A Defining Moment

AstraZeneca is going back to basics by publishing a definition of patient centricity, moving the focus from what a company does to how it does it

Patient centricity has been a powerful buzzword in pharma over the last five years, shaking the foundations of the industry and shaping many companies’ approaches to their products and the market. Yet, as with all buzzwords, it runs the risk of losing any real meaning.

In response to calls from patients, AstraZeneca has ‘walked the walk’ and published the first definition of patient centricity, co-created with patients and carers.

For Guy Yeoman, VP Patient Centricity at AstraZeneca, this publication – in the journal BMJ Innovations – is both timely and necessary.

“We formed our patient centricity team internally a couple of years ago with a clear goal to deliver value-added patient engagement across research and development,” he says. However, the team soon realized that its definition of patient-centricity did not exactly match that of patients, prompting what Yeoman admits was a “difficult learning curve”.

“The message from patients was very clear – stop solely focusing on what you do, it’s how you do it that matters. If you get the ‘how’ bit right, the ‘what’ is much more impactful,” he says.

When AZ sought to validate the resulting definition of patient-centricity and its guiding principles through online patient communities, it was immediately obvious that it had struck a chord, says Yeoman. It was about more than simply delivering medicines that they believe would improve patients’ lives.

“That approach is no longer fit for purpose,” he says. “As patients are becoming increasingly empowered, they want to be able to shape their future, and they want medicines that are meaningful for them, so they can engage with them in ways they haven’t done before.”

The time was right to publish a definition because there are two burning issues for industry right now – getting patients engaged in clinical research and developing medicines that patients can better relate to, says Yeoman.

“Right now we struggle to get patients involved in our studies, to stay in our studies, and when they do stay, we struggle to get them to comply with the protocol we have set out,” he says. “We need patients that want to stay involved in the trials because they understand the scientific validity of what they are doing and the value of it for them. This way we will get faster, more efficient studies, and medicines to them far more quickly than we have done in the past.

Medicines must also have real value for patients. “Instead of putting in endpoints to simply address regulator concerns we need to find endpoints that are more meaningful for patients, that will enable them to understand the value of that medicine. These are medicines patients are more likely to take.”

The published definition of patient-centricity has led to a more practical framework for working with patients, he says. “Our internal standards for patient interactions are very much based on those principles and we have modelled and developed an infrastructure to allow us to live by that definition and those principles.” This soon-to-be-published framework will show how to implement these defined principles of patient-centricity within the life cycle, says Yeoman.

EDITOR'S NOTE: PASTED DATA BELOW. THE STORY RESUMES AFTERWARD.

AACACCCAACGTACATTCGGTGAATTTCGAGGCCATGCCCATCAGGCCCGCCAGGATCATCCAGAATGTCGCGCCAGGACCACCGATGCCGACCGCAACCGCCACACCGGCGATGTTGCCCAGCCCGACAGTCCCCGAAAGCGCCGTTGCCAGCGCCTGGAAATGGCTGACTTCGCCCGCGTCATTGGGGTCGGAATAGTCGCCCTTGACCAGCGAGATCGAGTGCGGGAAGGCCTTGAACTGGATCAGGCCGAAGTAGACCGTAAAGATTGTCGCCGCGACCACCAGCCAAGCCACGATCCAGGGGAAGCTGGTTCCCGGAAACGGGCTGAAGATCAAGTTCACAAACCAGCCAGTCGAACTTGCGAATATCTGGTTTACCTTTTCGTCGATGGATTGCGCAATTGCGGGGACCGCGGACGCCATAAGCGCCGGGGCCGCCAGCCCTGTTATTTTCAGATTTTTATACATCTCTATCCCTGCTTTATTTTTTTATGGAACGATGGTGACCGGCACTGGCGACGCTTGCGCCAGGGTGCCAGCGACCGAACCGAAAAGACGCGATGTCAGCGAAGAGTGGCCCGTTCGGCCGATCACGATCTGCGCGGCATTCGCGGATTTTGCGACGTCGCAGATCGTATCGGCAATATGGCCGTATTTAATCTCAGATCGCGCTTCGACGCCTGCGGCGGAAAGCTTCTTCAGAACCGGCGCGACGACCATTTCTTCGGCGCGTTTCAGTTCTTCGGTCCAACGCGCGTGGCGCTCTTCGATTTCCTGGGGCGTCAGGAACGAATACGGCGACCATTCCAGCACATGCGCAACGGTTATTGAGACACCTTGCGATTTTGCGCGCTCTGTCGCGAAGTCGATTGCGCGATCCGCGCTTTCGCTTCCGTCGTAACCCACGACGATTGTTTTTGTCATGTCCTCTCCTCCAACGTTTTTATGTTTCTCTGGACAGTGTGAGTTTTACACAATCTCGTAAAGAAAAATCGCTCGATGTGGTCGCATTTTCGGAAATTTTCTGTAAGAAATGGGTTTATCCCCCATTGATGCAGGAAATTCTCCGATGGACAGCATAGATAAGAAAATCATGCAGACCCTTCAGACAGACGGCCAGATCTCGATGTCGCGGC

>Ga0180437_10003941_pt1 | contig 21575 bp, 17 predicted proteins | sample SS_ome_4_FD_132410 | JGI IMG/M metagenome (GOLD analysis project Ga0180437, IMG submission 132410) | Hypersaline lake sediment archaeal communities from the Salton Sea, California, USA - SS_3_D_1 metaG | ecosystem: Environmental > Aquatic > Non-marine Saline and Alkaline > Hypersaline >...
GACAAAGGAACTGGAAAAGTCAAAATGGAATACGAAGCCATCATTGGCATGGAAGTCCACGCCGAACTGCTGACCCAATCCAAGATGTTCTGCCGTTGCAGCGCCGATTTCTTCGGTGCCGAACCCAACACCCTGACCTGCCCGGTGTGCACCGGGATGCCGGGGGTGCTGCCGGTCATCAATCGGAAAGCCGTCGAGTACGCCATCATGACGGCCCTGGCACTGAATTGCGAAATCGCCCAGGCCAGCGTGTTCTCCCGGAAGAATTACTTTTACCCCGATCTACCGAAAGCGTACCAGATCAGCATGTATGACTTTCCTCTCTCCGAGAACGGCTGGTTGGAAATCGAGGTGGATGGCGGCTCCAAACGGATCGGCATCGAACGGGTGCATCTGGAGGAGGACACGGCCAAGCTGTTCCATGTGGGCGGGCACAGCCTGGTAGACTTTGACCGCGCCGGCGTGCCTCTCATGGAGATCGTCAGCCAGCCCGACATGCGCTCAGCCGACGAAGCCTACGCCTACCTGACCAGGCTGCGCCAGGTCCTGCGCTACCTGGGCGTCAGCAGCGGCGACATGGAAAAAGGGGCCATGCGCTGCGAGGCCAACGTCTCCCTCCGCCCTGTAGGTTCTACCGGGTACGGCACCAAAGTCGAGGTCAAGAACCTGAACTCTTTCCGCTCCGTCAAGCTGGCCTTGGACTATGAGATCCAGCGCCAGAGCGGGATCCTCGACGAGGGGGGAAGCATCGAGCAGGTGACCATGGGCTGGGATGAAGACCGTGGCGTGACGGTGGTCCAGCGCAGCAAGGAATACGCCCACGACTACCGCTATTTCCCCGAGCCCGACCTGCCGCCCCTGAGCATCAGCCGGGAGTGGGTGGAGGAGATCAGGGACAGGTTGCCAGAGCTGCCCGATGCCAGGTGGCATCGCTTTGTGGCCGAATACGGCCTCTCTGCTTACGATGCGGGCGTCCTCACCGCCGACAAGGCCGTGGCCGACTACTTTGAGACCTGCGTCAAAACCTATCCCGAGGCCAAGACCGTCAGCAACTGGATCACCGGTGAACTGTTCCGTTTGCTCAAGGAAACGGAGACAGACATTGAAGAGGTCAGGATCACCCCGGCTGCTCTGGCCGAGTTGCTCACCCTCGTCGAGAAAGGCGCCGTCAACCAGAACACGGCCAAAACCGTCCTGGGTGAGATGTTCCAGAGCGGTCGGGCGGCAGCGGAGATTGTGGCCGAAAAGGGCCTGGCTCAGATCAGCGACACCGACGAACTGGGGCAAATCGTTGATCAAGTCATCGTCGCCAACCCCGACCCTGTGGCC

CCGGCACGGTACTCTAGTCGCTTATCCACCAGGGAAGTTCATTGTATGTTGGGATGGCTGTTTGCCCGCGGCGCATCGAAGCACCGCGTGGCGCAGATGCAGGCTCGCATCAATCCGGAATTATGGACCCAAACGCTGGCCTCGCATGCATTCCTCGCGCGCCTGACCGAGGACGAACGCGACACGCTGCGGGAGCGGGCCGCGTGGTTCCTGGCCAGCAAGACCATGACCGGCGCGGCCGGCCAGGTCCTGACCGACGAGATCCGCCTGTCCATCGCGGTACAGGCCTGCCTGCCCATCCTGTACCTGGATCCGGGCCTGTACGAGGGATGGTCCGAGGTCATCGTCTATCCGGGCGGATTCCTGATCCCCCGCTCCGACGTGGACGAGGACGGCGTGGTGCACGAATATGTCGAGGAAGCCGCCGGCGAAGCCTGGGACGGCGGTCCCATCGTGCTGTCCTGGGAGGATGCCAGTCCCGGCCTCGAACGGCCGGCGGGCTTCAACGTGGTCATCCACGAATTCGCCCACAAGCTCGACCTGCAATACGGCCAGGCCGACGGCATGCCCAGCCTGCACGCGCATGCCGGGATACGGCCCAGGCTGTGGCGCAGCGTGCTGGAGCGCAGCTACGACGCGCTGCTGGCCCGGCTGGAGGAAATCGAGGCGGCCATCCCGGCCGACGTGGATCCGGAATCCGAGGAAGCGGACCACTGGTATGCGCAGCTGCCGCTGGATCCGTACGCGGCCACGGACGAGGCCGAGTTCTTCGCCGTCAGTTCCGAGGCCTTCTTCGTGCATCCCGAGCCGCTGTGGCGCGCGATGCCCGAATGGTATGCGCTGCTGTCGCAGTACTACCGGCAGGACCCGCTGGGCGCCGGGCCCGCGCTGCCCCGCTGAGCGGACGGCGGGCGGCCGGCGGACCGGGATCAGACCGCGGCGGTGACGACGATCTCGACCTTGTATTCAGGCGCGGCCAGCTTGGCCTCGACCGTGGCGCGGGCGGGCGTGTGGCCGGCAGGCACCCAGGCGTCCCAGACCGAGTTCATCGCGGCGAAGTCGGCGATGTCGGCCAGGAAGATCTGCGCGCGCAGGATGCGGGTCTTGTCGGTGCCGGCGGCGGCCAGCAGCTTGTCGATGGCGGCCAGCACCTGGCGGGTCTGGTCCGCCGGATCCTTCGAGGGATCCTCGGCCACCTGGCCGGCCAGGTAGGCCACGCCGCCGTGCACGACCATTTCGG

The benefits of getting patient engagement right are huge. “Once you’ve defined what patient engagement looks like, what is the value, in terms of the value for the patient, the value for the other stakeholders, and the value for the pharma company itself, because I do believe there is a financial return if you get it right,” he says.

Measuring exactly how these solutions impact the patient directly is not something the pharma industry does routinely. “We need to look at the impact from the patient perspective,” says Yeoman. While generic measurements can be taken, he advocates looking specifically at the solution that is being delivered, and working directly with patients to understand the impact.

Along with another company and an online patient community, AZ is now seeking to develop a specific scale to measure how engaged a patient is in a research study. “Once we validate that tool, we will be able to understand what interventions are occurring in a study to help the patient, so that they are more likely to stay in the study and want to comply with the protocol. We need more of these types of measurements that are patient-specific. The industry is finally waking up to this opportunity.”

This work illustrates the need for a fundamental shift in industry attitudes towards working collaboratively to deepen relationships with patients, says Yeoman. AZ is also working with cross-industry organisation such as TransCelerate to demonstrate that patient engagement in research is delivering value. “We understand that the whole of our industry needs to move in this direction if we are going to fundamentally make a difference,” he says. “In this pre-competitive arena, we all need to move together, sharing our best practice and developing accordingly.”

This article first appeared in Trends in Patient-Centricity. For more articles on patient engagement, and to download this publication for free, visit www.eyeforpharma.com/patient/trends

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